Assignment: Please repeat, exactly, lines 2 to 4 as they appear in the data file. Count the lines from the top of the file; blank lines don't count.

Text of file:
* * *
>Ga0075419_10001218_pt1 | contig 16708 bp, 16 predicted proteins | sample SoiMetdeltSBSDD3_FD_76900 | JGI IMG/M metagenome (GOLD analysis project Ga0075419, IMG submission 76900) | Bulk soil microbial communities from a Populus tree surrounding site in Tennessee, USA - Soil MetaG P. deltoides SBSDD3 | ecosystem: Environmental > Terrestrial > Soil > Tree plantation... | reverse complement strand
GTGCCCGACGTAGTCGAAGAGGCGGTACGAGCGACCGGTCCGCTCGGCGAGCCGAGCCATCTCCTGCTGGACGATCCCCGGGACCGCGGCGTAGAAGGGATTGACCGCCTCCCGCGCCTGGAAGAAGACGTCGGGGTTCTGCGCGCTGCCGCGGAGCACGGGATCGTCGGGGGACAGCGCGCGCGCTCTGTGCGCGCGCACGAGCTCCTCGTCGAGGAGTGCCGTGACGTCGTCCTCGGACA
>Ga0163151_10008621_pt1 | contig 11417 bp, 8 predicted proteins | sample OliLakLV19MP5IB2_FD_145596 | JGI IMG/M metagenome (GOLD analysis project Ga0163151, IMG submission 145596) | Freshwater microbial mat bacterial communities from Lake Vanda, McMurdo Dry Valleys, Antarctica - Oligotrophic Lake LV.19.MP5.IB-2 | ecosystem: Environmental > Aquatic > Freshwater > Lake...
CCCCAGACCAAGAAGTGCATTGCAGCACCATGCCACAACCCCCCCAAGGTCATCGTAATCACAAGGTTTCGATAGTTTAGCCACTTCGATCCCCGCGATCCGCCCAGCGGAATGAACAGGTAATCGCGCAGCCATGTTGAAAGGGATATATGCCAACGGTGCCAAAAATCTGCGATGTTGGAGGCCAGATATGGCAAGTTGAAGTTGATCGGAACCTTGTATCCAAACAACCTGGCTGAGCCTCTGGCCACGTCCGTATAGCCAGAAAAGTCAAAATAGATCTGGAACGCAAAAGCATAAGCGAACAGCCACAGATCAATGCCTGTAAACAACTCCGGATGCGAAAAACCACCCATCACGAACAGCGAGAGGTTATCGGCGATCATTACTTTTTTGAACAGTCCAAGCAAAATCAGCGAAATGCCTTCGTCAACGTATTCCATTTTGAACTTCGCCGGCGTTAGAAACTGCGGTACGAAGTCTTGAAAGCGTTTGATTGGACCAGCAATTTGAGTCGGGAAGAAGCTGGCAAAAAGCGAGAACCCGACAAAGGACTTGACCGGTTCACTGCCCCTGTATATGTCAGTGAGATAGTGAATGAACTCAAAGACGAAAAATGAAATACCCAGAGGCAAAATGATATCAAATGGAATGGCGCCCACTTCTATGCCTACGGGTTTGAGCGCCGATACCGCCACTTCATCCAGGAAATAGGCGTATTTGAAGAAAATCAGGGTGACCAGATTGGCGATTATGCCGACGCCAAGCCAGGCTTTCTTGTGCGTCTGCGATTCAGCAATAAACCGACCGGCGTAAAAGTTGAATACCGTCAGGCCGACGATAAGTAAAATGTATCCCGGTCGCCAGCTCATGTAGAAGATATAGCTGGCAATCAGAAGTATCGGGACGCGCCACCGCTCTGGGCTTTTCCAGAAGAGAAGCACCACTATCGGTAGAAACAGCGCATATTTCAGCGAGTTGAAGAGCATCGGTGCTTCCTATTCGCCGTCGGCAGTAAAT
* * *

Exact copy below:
GTGCCCGACGTAGTCGAAGAGGCGGTACGAGCGACCGGTCCGCTCGGCGAGCCGAGCCATCTCCTGCTGGACGATCCCCGGGACCGCGGCGTAGAAGGGATTGACCGCCTCCCGCGCCTGGAAGAAGACGTCGGGGTTCTGCGCGCTGCCGCGGAGCACGGGATCGTCGGGGGACAGCGCGCGCGCTCTGTGCGCGCGCACGAGCTCCTCGTCGAGGAGTGCCGTGACGTCGTCCTCGGACA
>Ga0163151_10008621_pt1 | contig 11417 bp, 8 predicted proteins | sample OliLakLV19MP5IB2_FD_145596 | JGI IMG/M metagenome (GOLD analysis project Ga0163151, IMG submission 145596) | Freshwater microbial mat bacterial communities from Lake Vanda, McMurdo Dry Valleys, Antarctica - Oligotrophic Lake LV.19.MP5.IB-2 | ecosystem: Environmental > Aquatic > Freshwater > Lake...
CCCCAGACCAAGAAGTGCATTGCAGCACCATGCCACAACCCCCCCAAGGTCATCGTAATCACAAGGTTTCGATAGTTTAGCCACTTCGATCCCCGCGATCCGCCCAGCGGAATGAACAGGTAATCGCGCAGCCATGTTGAAAGGGATATATGCCAACGGTGCCAAAAATCTGCGATGTTGGAGGCCAGATATGGCAAGTTGAAGTTGATCGGAACCTTGTATCCAAACAACCTGGCTGAGCCTCTGGCCACGTCCGTATAGCCAGAAAAGTCAAAATAGATCTGGAACGCAAAAGCATAAGCGAACAGCCACAGATCAATGCCTGTAAACAACTCCGGATGCGAAAAACCACCCATCACGAACAGCGAGAGGTTATCGGCGATCATTACTTTTTTGAACAGTCCAAGCAAAATCAGCGAAATGCCTTCGTCAACGTATTCCATTTTGAACTTCGCCGGCGTTAGAAACTGCGGTACGAAGTCTTGAAAGCGTTTGATTGGACCAGCAATTTGAGTCGGGAAGAAGCTGGCAAAAAGCGAGAACCCGACAAAGGACTTGACCGGTTCACTGCCCCTGTATATGTCAGTGAGATAGTGAATGAACTCAAAGACGAAAAATGAAATACCCAGAGGCAAAATGATATCAAATGGAATGGCGCCCACTTCTATGCCTACGGGTTTGAGCGCCGATACCGCCACTTCATCCAGGAAATAGGCGTATTTGAAGAAAATCAGGGTGACCAGATTGGCGATTATGCCGACGCCAAGCCAGGCTTTCTTGTGCGTCTGCGATTCAGCAATAAACCGACCGGCGTAAAAGTTGAATACCGTCAGGCCGACGATAAGTAAAATGTATCCCGGTCGCCAGCTCATGTAGAAGATATAGCTGGCAATCAGAAGTATCGGGACGCGCCACCGCTCTGGGCTTTTCCAGAAGAGAAGCACCACTATCGGTAGAAACAGCGCATATTTCAGCGAGTTGAAGAGCATCGGTGCTTCCTATTCGCCGTCGGCAGTAAAT